INDIANAPOLIS — Taiwan Semiconductor Manufacturing Co. (TSMC) and other Asian tech firms may contribute to a rising tide of investment in the U.S. in response to some expected Trump administration initiatives.
This week, TSMC reiterated comments from Chairman Morris Chang that the company may build a new U.S. fab as early as next year, possibly joining other global firms that are considering manufacturing in the U.S. amid President Donald Trump's push to create more jobs.
Expected tax incentives and tightened regulations on sensitive U.S. technology by the Trump administration may help to attract more domestic investment from companies such as Apple and its Asian suppliers like TSMC and Foxconn, according to Dick Thurston, former chief counsel for TSMC.
“Trump will have the opportunity to appoint a large number of new federal judges. The U.S. will likely use injunctive relief as a means of halting imports from China that infringe U.S. and Taiwanese technology,” Thurston said in an interview with EE Times. “That’s where the leverage is going to be.”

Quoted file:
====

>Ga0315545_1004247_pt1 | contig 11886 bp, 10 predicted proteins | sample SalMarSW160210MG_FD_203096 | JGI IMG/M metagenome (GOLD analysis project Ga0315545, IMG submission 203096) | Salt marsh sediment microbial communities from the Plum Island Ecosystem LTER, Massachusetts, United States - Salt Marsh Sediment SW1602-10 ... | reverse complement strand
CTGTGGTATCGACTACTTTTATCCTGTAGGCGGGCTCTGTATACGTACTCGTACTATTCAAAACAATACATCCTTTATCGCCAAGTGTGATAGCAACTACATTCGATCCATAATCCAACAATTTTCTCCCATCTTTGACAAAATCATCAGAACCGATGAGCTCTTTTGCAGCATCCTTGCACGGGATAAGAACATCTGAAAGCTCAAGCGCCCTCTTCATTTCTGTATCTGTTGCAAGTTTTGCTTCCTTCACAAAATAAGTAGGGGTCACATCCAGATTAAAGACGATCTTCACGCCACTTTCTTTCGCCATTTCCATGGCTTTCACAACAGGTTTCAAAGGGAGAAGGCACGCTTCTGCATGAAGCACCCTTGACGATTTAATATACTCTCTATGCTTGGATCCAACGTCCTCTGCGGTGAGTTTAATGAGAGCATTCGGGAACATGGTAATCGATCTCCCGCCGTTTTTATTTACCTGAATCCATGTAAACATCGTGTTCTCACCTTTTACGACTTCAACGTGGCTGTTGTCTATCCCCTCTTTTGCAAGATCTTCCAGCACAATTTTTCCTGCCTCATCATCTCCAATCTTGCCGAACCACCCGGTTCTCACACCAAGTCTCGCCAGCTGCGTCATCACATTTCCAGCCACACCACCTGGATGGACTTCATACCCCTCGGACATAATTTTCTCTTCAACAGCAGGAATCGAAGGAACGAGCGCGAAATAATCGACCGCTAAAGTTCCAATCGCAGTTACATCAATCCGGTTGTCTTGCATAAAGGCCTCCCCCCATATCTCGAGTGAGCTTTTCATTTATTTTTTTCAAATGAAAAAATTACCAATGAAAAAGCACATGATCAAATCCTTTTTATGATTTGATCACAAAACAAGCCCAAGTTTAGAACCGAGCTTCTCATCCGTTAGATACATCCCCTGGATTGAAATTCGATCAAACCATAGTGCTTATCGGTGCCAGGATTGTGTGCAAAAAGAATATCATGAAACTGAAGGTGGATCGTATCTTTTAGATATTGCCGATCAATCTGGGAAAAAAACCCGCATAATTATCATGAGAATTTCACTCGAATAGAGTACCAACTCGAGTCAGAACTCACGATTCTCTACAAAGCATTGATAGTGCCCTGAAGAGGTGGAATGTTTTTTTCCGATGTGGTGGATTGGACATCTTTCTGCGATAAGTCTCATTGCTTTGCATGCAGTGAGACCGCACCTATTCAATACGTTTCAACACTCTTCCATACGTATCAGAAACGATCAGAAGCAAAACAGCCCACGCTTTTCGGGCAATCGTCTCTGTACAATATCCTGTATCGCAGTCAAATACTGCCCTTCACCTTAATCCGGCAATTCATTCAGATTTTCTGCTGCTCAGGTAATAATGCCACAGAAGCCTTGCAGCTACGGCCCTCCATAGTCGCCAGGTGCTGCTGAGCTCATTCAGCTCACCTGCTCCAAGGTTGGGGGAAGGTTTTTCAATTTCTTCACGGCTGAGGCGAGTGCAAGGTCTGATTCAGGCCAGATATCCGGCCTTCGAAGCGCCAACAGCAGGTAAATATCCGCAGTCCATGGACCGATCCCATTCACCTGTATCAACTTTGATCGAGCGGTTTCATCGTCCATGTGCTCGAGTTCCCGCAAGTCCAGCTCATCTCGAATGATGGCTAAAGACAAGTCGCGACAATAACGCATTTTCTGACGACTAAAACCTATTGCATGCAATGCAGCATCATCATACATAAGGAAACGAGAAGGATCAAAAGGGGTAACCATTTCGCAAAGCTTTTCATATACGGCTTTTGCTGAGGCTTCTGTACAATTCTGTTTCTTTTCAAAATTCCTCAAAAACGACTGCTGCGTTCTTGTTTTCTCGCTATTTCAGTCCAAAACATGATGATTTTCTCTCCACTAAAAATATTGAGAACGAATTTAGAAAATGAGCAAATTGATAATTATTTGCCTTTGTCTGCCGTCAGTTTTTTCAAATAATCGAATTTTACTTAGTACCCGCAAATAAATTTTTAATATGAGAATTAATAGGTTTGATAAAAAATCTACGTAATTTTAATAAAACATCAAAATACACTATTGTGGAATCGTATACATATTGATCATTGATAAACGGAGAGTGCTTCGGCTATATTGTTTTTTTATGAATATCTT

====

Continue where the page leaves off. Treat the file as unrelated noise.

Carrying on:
The boost in employment would not come from TSMC or even Foxconn, which already have adopted highly automated manufacturing processes, Thurston said. However, the surrounding infrastructure companies providing key materials, equipment and logistics would add to job numbers. Thurston was in Taiwan in February representing Duane Morris, an international law firm he recently joined.
TSMC has one 20-year-old fab in the U.S. The WaferTech facility is located in Camas, Washington, 30 minutes outside of Portland, Oregon, in the Pacific Northwest’s Silicon Forest. The company’s 1-million-square-foot fabrication complex includes approximately 130,000 square feet of clean room space.
Foxconn earlier this year said that it may build a U.S. LCD facility for as much as $7 billion, possibly creating tens of thousands of American jobs during President Donald Trump’s first year in office. Foxconn is the largest employer in China, where the company has millions of workers who assemble everything from Apple iPhones to ZTE handsets.
—Alan Patterson covers the semiconductor industry for EE Times. He is based in Taiwan.